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Climbing Mountains

“Impossible!”I’ve told the two gentleman next to me at dinner about my plans to go to Brisighella and then from there to cross the Apennines on the old Roman road.  I’m seated next to two businessmen travelling to Ravenna for work, one from Florence and one from Genoa who both have good English.Mr. Florence sits back, and with a dramatic hand gesture says, “That’s impossible!”  Mr. Genoa says, “How do you know she doesn’t bike 300 Kilometers a day and that it’s not possible for her. “  He turns to me and says, “You send him a picture from the top.”I explain that there is a train that runs parallel to the route so if I need to catch the train I have a backup.  But as much as I appreciate Mr. Genoa sticking up for me, it’s Mr. Florence’s “Impossible!” that has just implanted itself in my head.I’d been looking for a good route back towards Rome over the Apennines.  I’d found other potential routes, but none I felt comfortable attempting.  I wanted a bail-out plan in case something went wrong – with the bike or with my stamina or with my leg strength as I hauled a fully-loaded touring bike through the mountains.  Or if I felt I might be at risk for a lymphedema flare-up and needed to stop.  I’d met a couple of Americans in Comacchio the day before who were taking a self-guided bike tour.  We swapped travel info – I told them about the Cinque Terra trails being closed and the offline GPS navigation apps.  They showed me this route over the mountains between Faenza and Florence.  The climb seemed doable but long – only getting steep near the pass, and there was a train that followed the route offering several opportunities to bail

Off the Beaten Path

In front of the home of the first Ceramic's Artist Pirota"How did you hear about Brisighella"?Claudio has asked me this after taking me to his farm where he produces wines - we are tasting some of the wine under his label.I've been asked this several times since rolling into town yesterday.  I think being American surprises people - they don't get Americans here very often.  There are not very many visitors here ... period.And this is a beautiful town that would love to have the attention and publicity - and tourist income - of Tuscany.  It actually looks a lot like Tuscany and is only 20km east of the boundary, and has the rolling hills and vineyards and olive groves and medieval towns.  But they also have fields of peaches and apricots and kiwis.  It has castles and history.  It has national parks with hiking and mountain biking and rolling roads that are an athlete's dream. I'm in one of the true culinary centers of the world.  Incredible food, in a town with the slow pace of generations, still waiting to be discovered and wondering why the rest of the world doesn't know about them.Modern ceramic decorating the side of a buildingBut I'm selfishly glad to have this beautiful place without the herds.  In fact I like this town so much I changed all my plans and am staying put till I have to get to Rome to catch my flight.Today the very friendly hotel arranged for a local wine grape grower to pick me up and take me to his farm. Claudio drove me to a beautiful farm that was also the home of the first ceramics artist in the area - and the ceramics of nearby Faenza are world famous.  The remnants of the home of Pirota still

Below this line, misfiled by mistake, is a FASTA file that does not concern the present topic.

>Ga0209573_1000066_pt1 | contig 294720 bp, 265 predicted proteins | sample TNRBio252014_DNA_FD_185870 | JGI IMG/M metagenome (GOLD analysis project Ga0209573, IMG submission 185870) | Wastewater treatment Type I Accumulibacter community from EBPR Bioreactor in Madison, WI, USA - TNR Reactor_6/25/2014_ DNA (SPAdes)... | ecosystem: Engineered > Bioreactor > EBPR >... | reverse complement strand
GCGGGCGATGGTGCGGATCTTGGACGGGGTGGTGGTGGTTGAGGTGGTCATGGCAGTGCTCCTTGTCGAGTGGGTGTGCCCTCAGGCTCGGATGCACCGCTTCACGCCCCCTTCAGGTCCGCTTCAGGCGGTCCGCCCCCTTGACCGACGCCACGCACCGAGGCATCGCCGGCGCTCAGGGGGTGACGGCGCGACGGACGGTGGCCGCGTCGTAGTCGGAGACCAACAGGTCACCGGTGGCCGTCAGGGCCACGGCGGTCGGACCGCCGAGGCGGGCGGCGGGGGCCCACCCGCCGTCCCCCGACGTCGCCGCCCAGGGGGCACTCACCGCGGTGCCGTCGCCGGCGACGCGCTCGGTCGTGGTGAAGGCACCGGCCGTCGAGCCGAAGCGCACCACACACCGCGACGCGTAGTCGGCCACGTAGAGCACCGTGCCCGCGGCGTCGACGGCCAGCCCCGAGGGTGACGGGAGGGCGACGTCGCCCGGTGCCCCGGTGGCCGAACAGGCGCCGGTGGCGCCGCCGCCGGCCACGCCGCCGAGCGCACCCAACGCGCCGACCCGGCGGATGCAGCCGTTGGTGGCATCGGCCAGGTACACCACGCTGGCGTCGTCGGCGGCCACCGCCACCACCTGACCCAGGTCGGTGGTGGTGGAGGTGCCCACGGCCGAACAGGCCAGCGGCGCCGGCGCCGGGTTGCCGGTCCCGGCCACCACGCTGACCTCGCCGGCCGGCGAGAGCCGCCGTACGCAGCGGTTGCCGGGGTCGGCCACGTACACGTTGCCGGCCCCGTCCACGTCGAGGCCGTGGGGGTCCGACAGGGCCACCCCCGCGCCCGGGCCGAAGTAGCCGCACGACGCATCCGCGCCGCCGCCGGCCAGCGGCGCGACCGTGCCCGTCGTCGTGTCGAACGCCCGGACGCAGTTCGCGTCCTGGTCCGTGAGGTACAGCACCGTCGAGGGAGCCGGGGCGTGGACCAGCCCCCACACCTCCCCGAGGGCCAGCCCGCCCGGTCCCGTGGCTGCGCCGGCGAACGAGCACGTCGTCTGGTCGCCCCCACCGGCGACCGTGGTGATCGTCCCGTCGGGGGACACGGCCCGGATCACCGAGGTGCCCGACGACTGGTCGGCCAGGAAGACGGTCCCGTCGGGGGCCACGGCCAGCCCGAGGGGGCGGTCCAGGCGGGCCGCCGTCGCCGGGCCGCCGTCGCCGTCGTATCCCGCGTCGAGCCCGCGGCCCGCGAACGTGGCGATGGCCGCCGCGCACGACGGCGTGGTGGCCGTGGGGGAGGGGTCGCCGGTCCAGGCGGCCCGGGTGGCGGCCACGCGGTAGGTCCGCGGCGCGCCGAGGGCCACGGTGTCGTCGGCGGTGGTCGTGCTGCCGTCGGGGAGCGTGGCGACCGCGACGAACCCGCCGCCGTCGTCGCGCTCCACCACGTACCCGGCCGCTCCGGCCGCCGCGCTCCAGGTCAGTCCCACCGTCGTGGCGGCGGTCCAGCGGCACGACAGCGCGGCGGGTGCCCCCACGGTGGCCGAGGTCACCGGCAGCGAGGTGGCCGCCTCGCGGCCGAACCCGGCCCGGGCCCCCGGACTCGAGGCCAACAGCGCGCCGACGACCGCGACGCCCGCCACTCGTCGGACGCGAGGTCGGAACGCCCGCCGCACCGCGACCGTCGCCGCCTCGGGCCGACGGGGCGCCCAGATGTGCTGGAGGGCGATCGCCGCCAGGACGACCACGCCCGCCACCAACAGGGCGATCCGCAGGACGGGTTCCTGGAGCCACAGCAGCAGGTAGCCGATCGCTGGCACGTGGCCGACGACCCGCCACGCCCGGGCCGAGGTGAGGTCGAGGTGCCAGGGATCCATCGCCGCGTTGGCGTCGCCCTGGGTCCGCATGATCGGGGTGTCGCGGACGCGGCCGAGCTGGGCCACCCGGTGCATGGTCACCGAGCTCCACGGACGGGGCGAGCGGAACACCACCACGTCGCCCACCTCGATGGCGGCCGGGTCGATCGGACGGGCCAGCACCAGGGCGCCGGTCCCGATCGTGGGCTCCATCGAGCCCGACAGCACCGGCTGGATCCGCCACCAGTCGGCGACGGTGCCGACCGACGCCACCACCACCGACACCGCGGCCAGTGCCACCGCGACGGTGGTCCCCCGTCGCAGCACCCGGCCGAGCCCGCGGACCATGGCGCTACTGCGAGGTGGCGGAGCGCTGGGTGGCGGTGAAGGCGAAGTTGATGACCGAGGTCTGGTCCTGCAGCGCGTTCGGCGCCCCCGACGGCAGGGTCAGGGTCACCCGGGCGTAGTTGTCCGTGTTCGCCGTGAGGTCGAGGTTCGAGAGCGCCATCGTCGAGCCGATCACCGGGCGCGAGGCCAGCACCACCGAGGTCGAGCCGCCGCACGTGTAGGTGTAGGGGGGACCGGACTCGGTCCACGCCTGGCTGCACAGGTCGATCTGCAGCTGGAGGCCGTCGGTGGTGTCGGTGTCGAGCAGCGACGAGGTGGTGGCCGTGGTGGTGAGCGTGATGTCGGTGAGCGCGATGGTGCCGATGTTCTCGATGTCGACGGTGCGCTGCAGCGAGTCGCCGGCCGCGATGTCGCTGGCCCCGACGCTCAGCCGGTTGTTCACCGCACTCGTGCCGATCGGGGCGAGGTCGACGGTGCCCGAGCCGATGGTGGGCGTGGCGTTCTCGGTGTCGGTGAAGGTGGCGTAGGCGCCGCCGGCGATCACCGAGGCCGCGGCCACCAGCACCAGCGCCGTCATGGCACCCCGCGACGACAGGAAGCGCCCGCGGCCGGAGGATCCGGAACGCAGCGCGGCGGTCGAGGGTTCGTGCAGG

Biding Time in RavennaThe older man sitting next to me at dinner reached over and took my fork.  He speared ravioli off his plate and handed it to me with a big grin. I was seated at a long table next to a very sweet older couple who were here in Ravenna for dinner – they owned a pensione on the lido (beach) nearby.  We had managed some basic communication, and I was pondering the menu.   As usual I couldn’t make up my mind – I asked them what they were having and if they liked it.So he pointed to the menu what he had ordered and gave me a taste.  The wife took the fork and gave me a taste of her calamari with asparagus on pasta, too.  Both delicious.  And made more special than the taste was the kindness of these two people who embraced a stranger.It’s encounters like these that make travel special.  More than any art or sites or epic bike rides.  It’s connecting with people along the way that I remember the most.  And for whatever reason, the last few days in Ravenna – and now in the small medieval town of Brisighella - I’m finding these experiences are just coming one after another.  My second night in Ravenna the older man next to me at dinner was shocked I was cycling solo through Italy.  He was telling all the waiters and people around “She’s cycling alone through Italy” very loudly and trying to ask me questions in rapid-fire Italian I had no way of understanding.  It was a bit embarrassing, until he tried to feed me his potatoes because when saw what I ordered for dinner he decided I wasn’t eating enough. And when he saw my Brazino (bass cooked in salt – incredibly